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Totalitarians loathe debate. They sometimes discuss a particular issue, but too often, the conversation devolves into fits of emotion, false premises, and outright lies. Most of us know people like this, and there are several reasons why calm, forensic debate with them is nearly impossible.
The rookies of the American Left usually adhere pretty well to the talking points of whatever the issue is. Unfortunately for them, the messaging is a mile wide and an inch thick. They’ve been told what to believe and what to say, but they’re ill-instructed on the ‘why’ of their beliefs. So, flustered by their intellectual impotence, they often resort to name-calling and appeals to “educate yourself!”
More experienced Leftists will conflate an issue with things that have nothing to do with the topic. Another tactic involves inventing a false premise to create a distraction and move the conversation away from the matter at hand.
Militant Leftists take a hard-line approach. They’re adept at tearing down whatever institutions underpin the subject matter. Sometimes, this is done rhetorically, but militants are not shy about engaging in violence, up to and including mass murder.
At the core of this hatred of debate, and the questions that shape it, is the Left’s innate knowledge, however slight, that their positions are entirely indefensible. There is no truth and little logic to support any policy they want to inflict on Americans. When their inability to defend their ideas occurs to them, things get ugly and civil debate ends.
This totalitarian behavior is not new. But, unfortunately, much of what passes for discourse today reprises a debate style that emerged at the dawn of the most consequential event since the Edict of Milan; the Protestant Reformation.
The debate began on October 31, 1517, when a Roman Catholic monk named Martin Luther presented his 95 Theses to the Archbishop of Mainz. They were subsequently nailed to the University of Wittenberg church door, not in the act of defiance but because the church door served as a bulletin board for students and Luther’s fellow professors.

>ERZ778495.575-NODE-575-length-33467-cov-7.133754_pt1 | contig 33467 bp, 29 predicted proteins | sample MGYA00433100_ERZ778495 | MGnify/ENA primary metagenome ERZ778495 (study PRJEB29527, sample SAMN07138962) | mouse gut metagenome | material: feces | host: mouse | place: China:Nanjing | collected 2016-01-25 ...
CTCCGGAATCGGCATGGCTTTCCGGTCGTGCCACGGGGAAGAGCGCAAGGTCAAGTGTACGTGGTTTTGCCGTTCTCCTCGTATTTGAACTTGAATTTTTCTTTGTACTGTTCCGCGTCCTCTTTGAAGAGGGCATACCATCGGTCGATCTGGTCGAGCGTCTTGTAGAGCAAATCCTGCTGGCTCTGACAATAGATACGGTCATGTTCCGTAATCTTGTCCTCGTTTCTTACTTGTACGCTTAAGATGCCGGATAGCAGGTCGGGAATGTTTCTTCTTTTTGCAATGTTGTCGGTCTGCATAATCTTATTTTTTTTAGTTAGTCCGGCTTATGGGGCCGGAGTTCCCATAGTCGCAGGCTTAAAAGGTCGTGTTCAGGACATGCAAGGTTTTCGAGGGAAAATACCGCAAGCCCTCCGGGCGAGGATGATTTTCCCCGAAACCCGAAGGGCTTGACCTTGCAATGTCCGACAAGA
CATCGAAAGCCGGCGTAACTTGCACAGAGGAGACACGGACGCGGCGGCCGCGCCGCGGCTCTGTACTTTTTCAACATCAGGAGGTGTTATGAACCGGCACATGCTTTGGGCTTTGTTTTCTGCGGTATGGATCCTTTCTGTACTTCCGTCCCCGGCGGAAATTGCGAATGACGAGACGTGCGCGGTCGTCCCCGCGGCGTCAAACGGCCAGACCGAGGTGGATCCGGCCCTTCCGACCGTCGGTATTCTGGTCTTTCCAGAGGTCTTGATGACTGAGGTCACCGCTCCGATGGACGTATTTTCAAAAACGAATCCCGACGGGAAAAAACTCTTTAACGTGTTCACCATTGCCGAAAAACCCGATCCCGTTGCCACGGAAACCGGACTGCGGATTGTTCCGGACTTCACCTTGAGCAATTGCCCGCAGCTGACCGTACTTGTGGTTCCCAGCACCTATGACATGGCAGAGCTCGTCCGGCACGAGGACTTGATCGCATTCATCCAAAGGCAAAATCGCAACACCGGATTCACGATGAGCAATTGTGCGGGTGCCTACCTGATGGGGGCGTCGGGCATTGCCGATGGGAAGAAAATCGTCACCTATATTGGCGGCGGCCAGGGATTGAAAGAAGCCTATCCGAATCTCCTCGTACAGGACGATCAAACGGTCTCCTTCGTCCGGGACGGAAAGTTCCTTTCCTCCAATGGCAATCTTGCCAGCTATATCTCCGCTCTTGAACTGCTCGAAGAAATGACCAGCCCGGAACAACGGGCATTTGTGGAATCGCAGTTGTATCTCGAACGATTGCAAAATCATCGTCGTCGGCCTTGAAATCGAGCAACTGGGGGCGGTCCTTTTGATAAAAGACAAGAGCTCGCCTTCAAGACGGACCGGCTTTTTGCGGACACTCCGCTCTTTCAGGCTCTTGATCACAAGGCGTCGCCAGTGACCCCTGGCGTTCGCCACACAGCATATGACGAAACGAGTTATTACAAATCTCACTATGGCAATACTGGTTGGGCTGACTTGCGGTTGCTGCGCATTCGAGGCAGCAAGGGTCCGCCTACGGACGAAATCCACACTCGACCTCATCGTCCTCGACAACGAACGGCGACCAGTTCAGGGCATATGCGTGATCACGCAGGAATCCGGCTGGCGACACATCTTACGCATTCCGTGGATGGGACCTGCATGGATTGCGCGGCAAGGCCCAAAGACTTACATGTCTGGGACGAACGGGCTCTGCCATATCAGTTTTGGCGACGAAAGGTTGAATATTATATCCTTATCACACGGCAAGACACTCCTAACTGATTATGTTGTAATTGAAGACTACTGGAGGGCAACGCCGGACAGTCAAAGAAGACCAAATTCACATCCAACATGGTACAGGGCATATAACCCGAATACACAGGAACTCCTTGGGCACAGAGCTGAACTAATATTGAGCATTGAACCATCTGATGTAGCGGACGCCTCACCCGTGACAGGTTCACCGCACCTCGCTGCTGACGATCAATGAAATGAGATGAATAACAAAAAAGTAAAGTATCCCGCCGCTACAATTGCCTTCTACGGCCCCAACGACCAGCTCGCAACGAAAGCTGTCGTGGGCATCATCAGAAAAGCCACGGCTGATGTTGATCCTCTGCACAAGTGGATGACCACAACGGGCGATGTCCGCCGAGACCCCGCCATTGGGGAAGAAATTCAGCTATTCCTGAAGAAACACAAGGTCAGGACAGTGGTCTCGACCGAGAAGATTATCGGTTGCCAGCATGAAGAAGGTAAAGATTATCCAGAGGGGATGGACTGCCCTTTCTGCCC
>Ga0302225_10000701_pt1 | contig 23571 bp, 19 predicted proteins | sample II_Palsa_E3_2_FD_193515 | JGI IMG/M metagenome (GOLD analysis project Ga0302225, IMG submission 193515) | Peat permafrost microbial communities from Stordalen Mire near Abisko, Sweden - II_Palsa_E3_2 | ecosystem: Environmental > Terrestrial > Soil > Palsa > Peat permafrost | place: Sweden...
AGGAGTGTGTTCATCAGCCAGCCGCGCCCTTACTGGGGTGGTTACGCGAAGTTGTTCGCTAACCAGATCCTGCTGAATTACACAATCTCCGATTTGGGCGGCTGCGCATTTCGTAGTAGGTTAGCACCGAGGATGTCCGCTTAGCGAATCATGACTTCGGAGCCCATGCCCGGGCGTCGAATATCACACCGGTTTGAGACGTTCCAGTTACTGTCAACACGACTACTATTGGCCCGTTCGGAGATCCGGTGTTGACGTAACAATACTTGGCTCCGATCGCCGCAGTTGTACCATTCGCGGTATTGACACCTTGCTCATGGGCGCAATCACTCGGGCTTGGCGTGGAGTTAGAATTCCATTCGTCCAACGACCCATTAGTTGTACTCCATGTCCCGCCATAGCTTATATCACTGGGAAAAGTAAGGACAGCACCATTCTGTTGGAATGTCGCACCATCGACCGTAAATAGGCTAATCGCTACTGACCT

Luther made 95 one-sentence assertions detailing his views on the state of Christianity and wrote in his preface that he “intends to defend the following statements and to dispute on them in that place.” It was an invitation to debate his fellow academics about matters Luther saw as crucial to the faith.
But inviting a forensic discussion of these 95 issues enraged the ruling theocracy for the same reason American Leftists despise debate today. The medieval power structure knew their positions were indefensible and could not withstand scrutiny, so argument needed to be crushed.
The biggest threat to the theocracy involved money, and the payment of indulgences to the church in Rome. Initially, the corporate church promoted German friar Johann Tetzel to debate Luther. Tetzel was chosen for this task because he sold a lot of indulgences in Germany.
Tetzell was an outstanding salesman but was woefully out of his depth in debate. His talking points were a mile wide and an inch thick, and he utterly failed, ending his career with a demotion. But rather than continue the debate, they simply changed the subject and ramped up the slander. Finally, about a year after posting his 95 Theses, Luther was ordered to appear in Augsburg, Germany, to defend himself against accusations of heresy.
Still unable to refute Luther, the ruling class sought to cancel him via ex-communication in 1521. He was then allowed to recant before the Diet of Worms, the theocracy’s legislative assembly. But Luther’s position was founded on truth, and the other side was founded on lies, so he held his ground.
After failing to cancel or intimidate Luther, the government decided he needed killing. So Emperor Charles V declared Luther an outlaw, meaning he could be killed on sight. Thankfully, Luther had a political ally in Frederick the Wise of Saxony, who orchestrated the fake kidnapping of Luther and provided a haven at his castle in Wartburg, Germany.
Civic debate in America today parallels the theocratic response to Luther, whose sin was seeking discussion and asking questions. Like medieval theocrats, the modern Left is keenly aware they cannot prevail in the civil debate. Hence, they slander, intimidate and seek to wreck whatever and whomever they must to prevent debate.
But Luther had none of it and confidently told the Diet of Worms, “Acting against one’s conscience is neither safe nor sound. Here I stand; I can do no other” in seeking debate, Luther propelled the Reformation forward and articulated the freedoms of religion, speech, press, peaceable assembly and redress of grievances enshrined in the First Amendment of our Constitution.
Whether the American Left will succeed in using these regressive tactics today depends on us. So it’s time to say, ‘Here I stand.’